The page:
Systems Analysis, Prototyping and Iteration

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Systems Analysis,
Prototyping and Iteration
Systems Analysis
This
is a process used in the design
of new systems. Systems analysis
follows stages of investigation, design
and implementation.
Each stage should involve close
consultation with potential users, in
the various functional areas of the
organisation, to ensure that their
information and operational
requirements are met.
The
design stage should produce a
system specification, which should
detail all necessary materials and
procedures needed to fulfill the
specification.
The specification should detail all
the necessary clerical procedures,
hardware requirements and the
inputs, processing and outputs
required of the computer software.
After
implementation of a system, it
will require continual monitoring and
probably, occasional modification,
when the operational or information
requirements of users change. This
maintenance task is the responsibility
of the systems analyst.
SDM Waterfall Model
Feasibility

The feasibility study determines whether a
particular development project should go ahead. If the
project is to proceed then a project plan and budget
estimate for the other stages of development will be
produced.
Requirements analysis

The requirements for the new or modified system
are gathered at this stage. They should be recorded so
that at the end of the project the software can be
tested to ensure it fulfills the requirements.
Design specification
Design focuses on:




high level design, e.g. what programs are needed, what are their inputs and
outputs, what are their interactions with other software or the operating
system.
low level design, e.g. how will the program work, what models or algorithms
will be used, what libraries are required.
data design, e.g. for input and output, data structures in the software.
The level of detail in the design may be a matter of personal choice or may
be specified by particular development procedures. Having a detailed design
will make generating the code easier but will make changing things difficult
whereas a more broad brush design will leave more work in the
implementation phase but allows room for the details to come out as the
development progresses. Above all the design should be documented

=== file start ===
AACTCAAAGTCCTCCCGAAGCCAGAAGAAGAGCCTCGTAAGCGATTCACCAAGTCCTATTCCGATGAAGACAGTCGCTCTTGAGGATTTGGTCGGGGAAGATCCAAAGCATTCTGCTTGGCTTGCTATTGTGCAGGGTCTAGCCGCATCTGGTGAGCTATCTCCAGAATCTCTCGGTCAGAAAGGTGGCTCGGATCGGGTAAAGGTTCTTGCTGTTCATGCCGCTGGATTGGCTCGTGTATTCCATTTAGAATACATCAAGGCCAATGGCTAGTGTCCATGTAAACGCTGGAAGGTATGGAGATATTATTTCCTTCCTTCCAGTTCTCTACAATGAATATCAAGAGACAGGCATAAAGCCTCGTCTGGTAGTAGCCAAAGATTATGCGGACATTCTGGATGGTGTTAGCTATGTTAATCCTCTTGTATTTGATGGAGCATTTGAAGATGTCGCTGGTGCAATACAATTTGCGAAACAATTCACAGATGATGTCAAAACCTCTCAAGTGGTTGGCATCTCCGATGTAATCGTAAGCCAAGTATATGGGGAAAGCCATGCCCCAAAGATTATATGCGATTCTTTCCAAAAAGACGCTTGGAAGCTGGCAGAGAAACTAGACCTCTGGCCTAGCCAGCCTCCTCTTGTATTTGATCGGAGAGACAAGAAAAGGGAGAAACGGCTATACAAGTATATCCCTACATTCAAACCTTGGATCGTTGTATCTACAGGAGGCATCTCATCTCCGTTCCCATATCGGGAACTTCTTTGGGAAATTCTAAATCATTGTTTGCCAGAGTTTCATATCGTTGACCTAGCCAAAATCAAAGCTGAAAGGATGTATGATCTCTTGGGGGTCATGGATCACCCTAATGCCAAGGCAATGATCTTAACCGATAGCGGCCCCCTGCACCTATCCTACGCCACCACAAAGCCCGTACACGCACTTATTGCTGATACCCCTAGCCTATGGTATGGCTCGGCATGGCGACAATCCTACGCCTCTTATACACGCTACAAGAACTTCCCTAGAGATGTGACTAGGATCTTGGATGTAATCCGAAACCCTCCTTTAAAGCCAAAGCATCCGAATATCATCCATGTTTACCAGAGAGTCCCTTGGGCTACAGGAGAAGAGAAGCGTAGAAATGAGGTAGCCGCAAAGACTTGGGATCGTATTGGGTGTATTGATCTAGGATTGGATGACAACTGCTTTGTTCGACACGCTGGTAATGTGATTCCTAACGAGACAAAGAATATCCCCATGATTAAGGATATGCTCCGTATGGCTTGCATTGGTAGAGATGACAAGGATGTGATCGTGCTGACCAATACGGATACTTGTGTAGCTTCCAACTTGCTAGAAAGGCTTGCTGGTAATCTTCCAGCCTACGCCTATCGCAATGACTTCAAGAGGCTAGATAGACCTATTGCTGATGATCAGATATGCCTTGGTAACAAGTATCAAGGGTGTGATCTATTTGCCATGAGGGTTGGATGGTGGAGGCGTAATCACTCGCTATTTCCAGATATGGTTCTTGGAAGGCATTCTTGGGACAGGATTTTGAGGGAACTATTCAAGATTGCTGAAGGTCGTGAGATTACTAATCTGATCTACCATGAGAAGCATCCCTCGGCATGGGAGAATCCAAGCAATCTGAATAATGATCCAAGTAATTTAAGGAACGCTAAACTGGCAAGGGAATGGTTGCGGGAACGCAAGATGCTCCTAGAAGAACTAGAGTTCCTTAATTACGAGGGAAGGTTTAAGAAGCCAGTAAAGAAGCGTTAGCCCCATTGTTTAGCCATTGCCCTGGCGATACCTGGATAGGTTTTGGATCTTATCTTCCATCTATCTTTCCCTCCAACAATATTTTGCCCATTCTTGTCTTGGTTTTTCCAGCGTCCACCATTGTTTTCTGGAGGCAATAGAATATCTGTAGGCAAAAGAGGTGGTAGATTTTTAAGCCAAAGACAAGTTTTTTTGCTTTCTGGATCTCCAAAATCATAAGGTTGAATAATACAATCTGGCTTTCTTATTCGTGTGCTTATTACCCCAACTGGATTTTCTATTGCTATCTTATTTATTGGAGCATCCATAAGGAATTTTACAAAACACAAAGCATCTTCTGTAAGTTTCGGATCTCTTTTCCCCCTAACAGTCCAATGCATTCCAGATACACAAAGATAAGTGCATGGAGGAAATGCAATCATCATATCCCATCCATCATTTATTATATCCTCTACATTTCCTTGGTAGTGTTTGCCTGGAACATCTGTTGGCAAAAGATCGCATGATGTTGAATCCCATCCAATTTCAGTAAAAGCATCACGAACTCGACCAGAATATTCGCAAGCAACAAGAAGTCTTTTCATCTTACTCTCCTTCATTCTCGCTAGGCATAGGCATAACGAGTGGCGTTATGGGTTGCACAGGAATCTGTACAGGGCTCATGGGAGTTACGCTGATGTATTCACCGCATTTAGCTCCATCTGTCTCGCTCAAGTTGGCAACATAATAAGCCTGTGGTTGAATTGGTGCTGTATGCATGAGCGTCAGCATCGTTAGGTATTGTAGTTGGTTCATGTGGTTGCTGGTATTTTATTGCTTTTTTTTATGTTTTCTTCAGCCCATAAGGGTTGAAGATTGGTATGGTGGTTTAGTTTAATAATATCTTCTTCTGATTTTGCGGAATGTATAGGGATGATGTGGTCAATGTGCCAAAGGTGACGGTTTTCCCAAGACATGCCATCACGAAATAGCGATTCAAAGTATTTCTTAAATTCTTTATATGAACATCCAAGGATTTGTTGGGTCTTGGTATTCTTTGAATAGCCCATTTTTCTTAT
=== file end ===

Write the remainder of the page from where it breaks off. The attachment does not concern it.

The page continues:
including reasons for making particular choices if a number of options were
available. This makes it much easier for new developers to join a project and
helps when new features are required.
Coding

In this phase the designs are translated into code.
Programming tools such as compilers and quality assurance
tools are used to generate good quality source code and the
software application. Testing of small self-contained parts
(modules) of the overall application may take place depending
on the modularity of the code.
Testing

The overall system is tested to ensure that it works on
the intended platform(s), giving correct results or showing
the required behaviour defined in the requirements
document. The use of debuggers and profiling tools will be
useful at this stage to identify errors in the code and get
the best possible performance from the code. Optimum
performance is especially important in scientific computing
applications.
Maintenance

Once the system is delivered to users it will
inevitably need maintenance. There may be bugs
caused by unexpected input values (add them to a
test suite) or by unexpected (inappropriate) use of
the software (tighten up the documentation). In
addition users will want more or different
functionality and will definitely want it to run
faster or address bigger problems! The software
development process should be able to
accommodate changes at this stage through a well
thought out design and any changes should have
their own requirements, design, coding and testing
stages.
In
the waterfall model, it is possible to rework
earlier stages in the light of experience
gained at a later stage. Each stage is signed
off and the next stage is proceeded with.
However the end user is rarely involved in the
development stage, even though they may
well be involved in signing off. It is therefore
critical that the analysts and the programmers
understand the end-users’ requirements.
This can be quite difficult with the waterfall
model.
The
waterfall model has disadvantages,
which can be overcome using Prototyping, in
which a model of the system is developed in
partnership with the end-user. The features
are worked out with the end user using a
prototype, and the end user can have a
considerable input into the development of a
project.
Benefits are:
Misunderstandings
are detected at early
stages
The user will notice any missing functions,
incomplete or inconsistent requirements.
Can be built quickly to demonstrate systems
It can be used for training before the system
is finished
Drawbacks are:
Project management can be
uncoordinated or even sloppy.
Meetings with end users can become
time consuming.
The final result could be completely
different to what was requested in the
first place.
Different Methods of Prototypes
– Test the feasibility of the design
proposal
Modelling – building to develop an
understanding of the user’s requirements
Throw-away prototyping – Pilot and modelling
are throw away types – once they achieve their
purpose the real system is built.
Evolutionary prototyping – each prototype built is
a step closer to solution.
Piloting

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